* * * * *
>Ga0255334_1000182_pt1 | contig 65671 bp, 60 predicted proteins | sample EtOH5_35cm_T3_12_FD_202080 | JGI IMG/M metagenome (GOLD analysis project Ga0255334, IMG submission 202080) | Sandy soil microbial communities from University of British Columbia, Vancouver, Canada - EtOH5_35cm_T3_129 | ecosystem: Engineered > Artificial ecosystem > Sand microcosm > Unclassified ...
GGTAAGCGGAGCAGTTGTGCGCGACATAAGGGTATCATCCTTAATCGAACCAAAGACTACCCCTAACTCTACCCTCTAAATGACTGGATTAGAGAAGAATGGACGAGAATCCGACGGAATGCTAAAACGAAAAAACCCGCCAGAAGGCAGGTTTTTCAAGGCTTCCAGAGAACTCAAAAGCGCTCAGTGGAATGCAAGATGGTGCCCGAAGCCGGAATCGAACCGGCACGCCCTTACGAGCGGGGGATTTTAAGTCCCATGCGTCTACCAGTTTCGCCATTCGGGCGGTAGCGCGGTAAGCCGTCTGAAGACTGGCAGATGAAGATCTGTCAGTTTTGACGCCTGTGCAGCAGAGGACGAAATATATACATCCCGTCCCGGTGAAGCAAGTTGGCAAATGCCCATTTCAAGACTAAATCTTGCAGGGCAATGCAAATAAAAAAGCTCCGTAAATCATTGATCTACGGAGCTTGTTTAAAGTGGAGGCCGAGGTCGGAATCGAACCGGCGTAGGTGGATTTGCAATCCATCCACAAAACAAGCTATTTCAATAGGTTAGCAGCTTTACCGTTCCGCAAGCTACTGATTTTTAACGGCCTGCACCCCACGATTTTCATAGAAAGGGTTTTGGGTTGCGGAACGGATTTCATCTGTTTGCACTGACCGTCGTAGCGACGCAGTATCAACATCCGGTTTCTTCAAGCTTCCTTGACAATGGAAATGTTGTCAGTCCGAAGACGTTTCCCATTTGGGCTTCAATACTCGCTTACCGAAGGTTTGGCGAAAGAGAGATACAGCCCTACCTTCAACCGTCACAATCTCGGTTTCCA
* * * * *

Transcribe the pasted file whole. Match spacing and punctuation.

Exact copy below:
>Ga0255334_1000182_pt1 | contig 65671 bp, 60 predicted proteins | sample EtOH5_35cm_T3_12_FD_202080 | JGI IMG/M metagenome (GOLD analysis project Ga0255334, IMG submission 202080) | Sandy soil microbial communities from University of British Columbia, Vancouver, Canada - EtOH5_35cm_T3_129 | ecosystem: Engineered > Artificial ecosystem > Sand microcosm > Unclassified ...
GGTAAGCGGAGCAGTTGTGCGCGACATAAGGGTATCATCCTTAATCGAACCAAAGACTACCCCTAACTCTACCCTCTAAATGACTGGATTAGAGAAGAATGGACGAGAATCCGACGGAATGCTAAAACGAAAAAACCCGCCAGAAGGCAGGTTTTTCAAGGCTTCCAGAGAACTCAAAAGCGCTCAGTGGAATGCAAGATGGTGCCCGAAGCCGGAATCGAACCGGCACGCCCTTACGAGCGGGGGATTTTAAGTCCCATGCGTCTACCAGTTTCGCCATTCGGGCGGTAGCGCGGTAAGCCGTCTGAAGACTGGCAGATGAAGATCTGTCAGTTTTGACGCCTGTGCAGCAGAGGACGAAATATATACATCCCGTCCCGGTGAAGCAAGTTGGCAAATGCCCATTTCAAGACTAAATCTTGCAGGGCAATGCAAATAAAAAAGCTCCGTAAATCATTGATCTACGGAGCTTGTTTAAAGTGGAGGCCGAGGTCGGAATCGAACCGGCGTAGGTGGATTTGCAATCCATCCACAAAACAAGCTATTTCAATAGGTTAGCAGCTTTACCGTTCCGCAAGCTACTGATTTTTAACGGCCTGCACCCCACGATTTTCATAGAAAGGGTTTTGGGTTGCGGAACGGATTTCATCTGTTTGCACTGACCGTCGTAGCGACGCAGTATCAACATCCGGTTTCTTCAAGCTTCCTTGACAATGGAAATGTTGTCAGTCCGAAGACGTTTCCCATTTGGGCTTCAATACTCGCTTACCGAAGGTTTGGCGAAAGAGAGATACAGCCCTACCTTCAACCGTCACAATCTCGGTTTCCA